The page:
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Supply Chain

Brazil's Sugarcane Season Seen Smallest Since 2011

Brazil's government on Friday sharply cut its view for the sugarcane crop, projecting the smallest volume since 2011 amid unfavourable weather and a large reduction in planted area as farmers switch to more profitable crops, such as soy and corn.

Government agency Conab said in its second projection for the 2022/23 season that it now expects sugarcane production of only 514 million tonnes in the main centre-south (CS) sugar belt, compared with the 539 million tonnes it had projected in April.

Smaller Numbers

The number is smaller than the 2021/22 crop which was impacted by the harshest drought in 90 years (525 million tonnes) and the smallest volume since centre-south mills crushed 493 million tonnes in 2011.

The projection was surprising since most independent analysts still see Brazil's centre-south crop at around 545 million to 560 million tonnes.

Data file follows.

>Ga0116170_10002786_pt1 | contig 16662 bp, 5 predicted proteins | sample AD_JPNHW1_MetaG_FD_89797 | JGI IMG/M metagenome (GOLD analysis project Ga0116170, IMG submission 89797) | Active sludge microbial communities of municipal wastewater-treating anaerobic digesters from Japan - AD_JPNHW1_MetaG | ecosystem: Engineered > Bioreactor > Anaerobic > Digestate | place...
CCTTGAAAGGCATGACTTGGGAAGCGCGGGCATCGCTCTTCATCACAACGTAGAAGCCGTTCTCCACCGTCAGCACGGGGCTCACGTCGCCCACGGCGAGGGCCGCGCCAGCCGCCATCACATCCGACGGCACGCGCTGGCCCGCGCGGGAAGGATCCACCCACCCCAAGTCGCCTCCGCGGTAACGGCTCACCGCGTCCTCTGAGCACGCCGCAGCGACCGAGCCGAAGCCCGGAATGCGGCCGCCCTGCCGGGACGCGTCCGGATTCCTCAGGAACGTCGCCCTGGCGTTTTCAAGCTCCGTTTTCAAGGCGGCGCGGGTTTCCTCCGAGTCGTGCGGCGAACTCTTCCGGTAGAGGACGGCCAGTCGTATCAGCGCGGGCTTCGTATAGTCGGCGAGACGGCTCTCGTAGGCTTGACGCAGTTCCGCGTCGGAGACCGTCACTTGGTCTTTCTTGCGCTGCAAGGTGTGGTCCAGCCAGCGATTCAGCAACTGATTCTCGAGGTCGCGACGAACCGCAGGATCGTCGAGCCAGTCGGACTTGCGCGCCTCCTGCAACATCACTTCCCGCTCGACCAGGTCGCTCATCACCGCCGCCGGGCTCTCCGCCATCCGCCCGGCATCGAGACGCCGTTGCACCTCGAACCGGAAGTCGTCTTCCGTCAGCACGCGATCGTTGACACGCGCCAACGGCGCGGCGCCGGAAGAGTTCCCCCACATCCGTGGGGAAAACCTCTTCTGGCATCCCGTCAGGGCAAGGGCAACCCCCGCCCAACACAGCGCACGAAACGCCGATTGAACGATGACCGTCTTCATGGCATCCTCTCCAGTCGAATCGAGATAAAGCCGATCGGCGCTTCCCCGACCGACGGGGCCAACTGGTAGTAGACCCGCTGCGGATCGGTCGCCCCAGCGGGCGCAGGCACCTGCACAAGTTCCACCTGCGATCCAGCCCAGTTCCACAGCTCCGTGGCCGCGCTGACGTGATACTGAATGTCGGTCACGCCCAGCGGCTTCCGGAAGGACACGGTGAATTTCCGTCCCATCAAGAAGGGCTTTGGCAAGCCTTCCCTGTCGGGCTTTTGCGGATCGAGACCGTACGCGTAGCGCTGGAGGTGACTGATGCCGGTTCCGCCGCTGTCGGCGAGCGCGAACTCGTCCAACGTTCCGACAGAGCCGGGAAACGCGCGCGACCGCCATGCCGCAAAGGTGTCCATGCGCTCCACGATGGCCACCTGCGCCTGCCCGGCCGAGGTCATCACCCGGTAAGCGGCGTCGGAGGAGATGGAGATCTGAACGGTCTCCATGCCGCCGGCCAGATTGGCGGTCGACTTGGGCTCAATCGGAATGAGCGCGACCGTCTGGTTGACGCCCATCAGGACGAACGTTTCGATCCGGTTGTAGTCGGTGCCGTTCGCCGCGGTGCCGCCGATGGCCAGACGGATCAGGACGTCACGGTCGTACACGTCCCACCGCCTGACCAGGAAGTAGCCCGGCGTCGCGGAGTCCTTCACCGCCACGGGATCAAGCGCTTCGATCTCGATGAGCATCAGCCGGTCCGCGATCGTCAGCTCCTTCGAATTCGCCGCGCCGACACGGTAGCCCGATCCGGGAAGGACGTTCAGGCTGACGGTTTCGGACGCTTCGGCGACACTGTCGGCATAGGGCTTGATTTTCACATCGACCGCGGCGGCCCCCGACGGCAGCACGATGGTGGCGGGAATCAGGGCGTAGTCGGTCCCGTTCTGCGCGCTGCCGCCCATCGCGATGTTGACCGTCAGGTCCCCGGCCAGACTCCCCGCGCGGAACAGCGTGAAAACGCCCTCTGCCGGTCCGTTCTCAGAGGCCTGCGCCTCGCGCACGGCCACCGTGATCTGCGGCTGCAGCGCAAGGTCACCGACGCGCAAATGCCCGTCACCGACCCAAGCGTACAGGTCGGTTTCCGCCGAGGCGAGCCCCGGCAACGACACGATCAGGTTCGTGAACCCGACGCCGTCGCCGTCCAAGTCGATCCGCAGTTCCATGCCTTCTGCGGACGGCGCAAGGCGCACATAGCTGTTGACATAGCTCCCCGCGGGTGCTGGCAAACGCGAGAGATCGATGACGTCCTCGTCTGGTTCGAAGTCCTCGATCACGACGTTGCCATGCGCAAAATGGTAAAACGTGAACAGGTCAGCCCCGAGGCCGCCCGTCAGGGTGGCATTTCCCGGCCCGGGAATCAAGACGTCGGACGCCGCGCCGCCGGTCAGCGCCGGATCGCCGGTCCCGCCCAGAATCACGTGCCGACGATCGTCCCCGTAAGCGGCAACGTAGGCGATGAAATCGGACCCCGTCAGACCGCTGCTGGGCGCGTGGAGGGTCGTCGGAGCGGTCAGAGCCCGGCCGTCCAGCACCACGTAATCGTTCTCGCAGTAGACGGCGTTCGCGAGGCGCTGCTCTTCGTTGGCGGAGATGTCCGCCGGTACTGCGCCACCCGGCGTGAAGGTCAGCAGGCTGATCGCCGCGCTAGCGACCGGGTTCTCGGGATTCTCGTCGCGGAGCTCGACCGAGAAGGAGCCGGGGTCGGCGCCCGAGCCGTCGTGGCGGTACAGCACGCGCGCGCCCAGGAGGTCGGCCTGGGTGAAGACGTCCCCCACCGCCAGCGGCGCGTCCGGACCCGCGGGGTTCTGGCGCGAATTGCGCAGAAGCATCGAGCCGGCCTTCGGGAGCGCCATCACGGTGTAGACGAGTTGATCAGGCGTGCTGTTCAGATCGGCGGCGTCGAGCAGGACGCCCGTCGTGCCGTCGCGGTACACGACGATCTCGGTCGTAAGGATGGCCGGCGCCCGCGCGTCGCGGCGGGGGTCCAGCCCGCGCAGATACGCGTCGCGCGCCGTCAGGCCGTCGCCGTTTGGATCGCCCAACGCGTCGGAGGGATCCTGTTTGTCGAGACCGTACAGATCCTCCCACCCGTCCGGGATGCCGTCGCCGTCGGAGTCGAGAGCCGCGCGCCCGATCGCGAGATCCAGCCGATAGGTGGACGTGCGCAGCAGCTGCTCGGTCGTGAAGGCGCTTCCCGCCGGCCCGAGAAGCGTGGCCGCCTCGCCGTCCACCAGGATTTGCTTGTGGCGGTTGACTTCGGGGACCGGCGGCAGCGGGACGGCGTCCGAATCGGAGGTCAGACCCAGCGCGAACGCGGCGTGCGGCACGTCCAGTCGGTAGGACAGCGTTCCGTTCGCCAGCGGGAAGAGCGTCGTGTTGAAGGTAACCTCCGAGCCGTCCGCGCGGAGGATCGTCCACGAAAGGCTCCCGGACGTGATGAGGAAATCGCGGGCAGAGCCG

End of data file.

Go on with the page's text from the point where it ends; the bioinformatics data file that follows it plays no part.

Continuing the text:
Broker StoneX, for example, projected the CS cane crop at 557.5 million tonnes in July.

With the sharp cut in sugarcane volumes, the government's view for CS sugar output went down to 30.7 million tonnes, 5.7 million tonnes less than was seen in April and below the 32 million tonnes last year.

Drier-Than-Normal Weather

Conab said that along with drier-than-normal weather, a reduction in planted area is to blame for lower sugarcane production.

It said cane fields fell 3.2% in CS, or a reduction of 240,000 hectares (593,052 acres). Farmers are mostly switching to corn and soybeans, even in the main sugar producing state of Sao Paulo.

CS cane-based ethanol production was seen at 23.48 billion liters from 24.26 billion liters last season. Corn-based ethanol production is seen growing to 4.52 billion litres from 3.47 billion litres.

Overall for Brazil, including data from north/northeast, Conab sees a total cane crop of 572.9 million tonnes and sugar production at 33.89 million tonnes, 3% less than 2021/22.

If confirmed, Brazil would fall to the No. 2 sugar producer in the world, behind India.

News by Reuters, edited Checkout. For more supply chain stories, click here. Click subscribe to sign up for the Checkout print edition.

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